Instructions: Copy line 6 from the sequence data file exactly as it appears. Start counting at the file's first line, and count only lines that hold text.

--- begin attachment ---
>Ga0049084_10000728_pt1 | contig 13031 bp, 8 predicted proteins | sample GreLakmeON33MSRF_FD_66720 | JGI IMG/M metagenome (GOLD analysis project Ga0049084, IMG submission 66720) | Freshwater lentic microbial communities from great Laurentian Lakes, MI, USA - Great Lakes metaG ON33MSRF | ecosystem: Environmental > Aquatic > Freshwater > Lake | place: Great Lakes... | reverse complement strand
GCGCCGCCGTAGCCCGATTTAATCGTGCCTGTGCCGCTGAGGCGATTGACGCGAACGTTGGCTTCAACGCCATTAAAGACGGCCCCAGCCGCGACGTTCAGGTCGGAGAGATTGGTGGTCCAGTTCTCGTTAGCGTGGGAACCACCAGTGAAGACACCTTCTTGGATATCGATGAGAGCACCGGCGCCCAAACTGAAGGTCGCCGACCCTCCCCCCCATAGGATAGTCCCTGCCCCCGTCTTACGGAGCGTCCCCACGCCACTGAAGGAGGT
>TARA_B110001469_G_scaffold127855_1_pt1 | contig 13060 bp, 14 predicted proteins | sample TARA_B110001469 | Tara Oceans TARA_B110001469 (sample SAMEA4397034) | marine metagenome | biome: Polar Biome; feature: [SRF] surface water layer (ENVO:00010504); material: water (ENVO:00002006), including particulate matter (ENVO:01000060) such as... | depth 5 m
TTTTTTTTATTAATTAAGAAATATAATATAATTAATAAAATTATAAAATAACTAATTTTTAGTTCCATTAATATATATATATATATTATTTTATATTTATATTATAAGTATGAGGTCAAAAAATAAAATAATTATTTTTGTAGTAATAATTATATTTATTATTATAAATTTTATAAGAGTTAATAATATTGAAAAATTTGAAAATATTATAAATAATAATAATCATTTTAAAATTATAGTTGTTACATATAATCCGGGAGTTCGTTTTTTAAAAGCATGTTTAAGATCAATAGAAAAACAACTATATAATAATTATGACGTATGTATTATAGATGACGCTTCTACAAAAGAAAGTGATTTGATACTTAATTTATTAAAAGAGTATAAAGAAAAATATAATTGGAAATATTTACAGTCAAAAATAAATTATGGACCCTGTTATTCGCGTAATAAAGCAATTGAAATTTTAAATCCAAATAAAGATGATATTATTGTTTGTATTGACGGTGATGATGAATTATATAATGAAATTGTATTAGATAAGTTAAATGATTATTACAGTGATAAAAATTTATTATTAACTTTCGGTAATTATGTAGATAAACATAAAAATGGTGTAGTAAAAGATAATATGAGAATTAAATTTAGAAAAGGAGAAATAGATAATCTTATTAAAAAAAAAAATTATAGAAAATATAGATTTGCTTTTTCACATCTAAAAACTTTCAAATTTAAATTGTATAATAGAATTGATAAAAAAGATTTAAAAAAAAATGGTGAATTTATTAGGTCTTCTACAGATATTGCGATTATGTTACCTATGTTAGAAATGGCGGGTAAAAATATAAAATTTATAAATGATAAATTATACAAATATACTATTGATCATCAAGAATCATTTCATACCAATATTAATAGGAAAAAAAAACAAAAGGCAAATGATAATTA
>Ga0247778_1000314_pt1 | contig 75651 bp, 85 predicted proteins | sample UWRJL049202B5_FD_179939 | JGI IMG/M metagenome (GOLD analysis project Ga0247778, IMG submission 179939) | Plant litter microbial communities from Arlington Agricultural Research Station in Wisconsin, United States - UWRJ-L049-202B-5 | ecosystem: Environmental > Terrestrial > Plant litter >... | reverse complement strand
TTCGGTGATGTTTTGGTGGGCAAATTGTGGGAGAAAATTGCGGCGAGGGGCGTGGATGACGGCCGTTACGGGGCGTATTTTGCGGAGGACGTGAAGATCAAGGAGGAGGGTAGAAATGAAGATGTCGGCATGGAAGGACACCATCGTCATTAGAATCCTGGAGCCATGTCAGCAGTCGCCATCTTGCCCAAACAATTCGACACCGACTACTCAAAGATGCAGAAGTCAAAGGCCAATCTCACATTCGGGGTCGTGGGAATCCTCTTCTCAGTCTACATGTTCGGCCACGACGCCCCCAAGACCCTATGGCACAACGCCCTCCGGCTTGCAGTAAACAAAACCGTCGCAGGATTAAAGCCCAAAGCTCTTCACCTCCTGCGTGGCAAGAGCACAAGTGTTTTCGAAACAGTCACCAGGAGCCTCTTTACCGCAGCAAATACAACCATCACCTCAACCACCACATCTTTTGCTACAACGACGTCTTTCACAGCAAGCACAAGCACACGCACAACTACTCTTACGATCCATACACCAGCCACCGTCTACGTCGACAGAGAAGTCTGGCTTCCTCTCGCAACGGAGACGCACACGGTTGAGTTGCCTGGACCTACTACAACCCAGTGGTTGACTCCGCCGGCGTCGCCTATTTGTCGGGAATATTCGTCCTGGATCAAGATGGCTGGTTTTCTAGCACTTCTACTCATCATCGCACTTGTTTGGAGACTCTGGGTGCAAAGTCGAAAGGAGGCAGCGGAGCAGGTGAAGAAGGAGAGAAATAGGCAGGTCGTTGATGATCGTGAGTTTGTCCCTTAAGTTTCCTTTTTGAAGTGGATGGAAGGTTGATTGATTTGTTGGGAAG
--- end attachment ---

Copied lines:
TTCGGTGATGTTTTGGTGGGCAAATTGTGGGAGAAAATTGCGGCGAGGGGCGTGGATGACGGCCGTTACGGGGCGTATTTTGCGGAGGACGTGAAGATCAAGGAGGAGGGTAGAAATGAAGATGTCGGCATGGAAGGACACCATCGTCATTAGAATCCTGGAGCCATGTCAGCAGTCGCCATCTTGCCCAAACAATTCGACACCGACTACTCAAAGATGCAGAAGTCAAAGGCCAATCTCACATTCGGGGTCGTGGGAATCCTCTTCTCAGTCTACATGTTCGGCCACGACGCCCCCAAGACCCTATGGCACAACGCCCTCCGGCTTGCAGTAAACAAAACCGTCGCAGGATTAAAGCCCAAAGCTCTTCACCTCCTGCGTGGCAAGAGCACAAGTGTTTTCGAAACAGTCACCAGGAGCCTCTTTACCGCAGCAAATACAACCATCACCTCAACCACCACATCTTTTGCTACAACGACGTCTTTCACAGCAAGCACAAGCACACGCACAACTACTCTTACGATCCATACACCAGCCACCGTCTACGTCGACAGAGAAGTCTGGCTTCCTCTCGCAACGGAGACGCACACGGTTGAGTTGCCTGGACCTACTACAACCCAGTGGTTGACTCCGCCGGCGTCGCCTATTTGTCGGGAATATTCGTCCTGGATCAAGATGGCTGGTTTTCTAGCACTTCTACTCATCATCGCACTTGTTTGGAGACTCTGGGTGCAAAGTCGAAAGGAGGCAGCGGAGCAGGTGAAGAAGGAGAGAAATAGGCAGGTCGTTGATGATCGTGAGTTTGTCCCTTAAGTTTCCTTTTTGAAGTGGATGGAAGGTTGATTGATTTGTTGGGAAG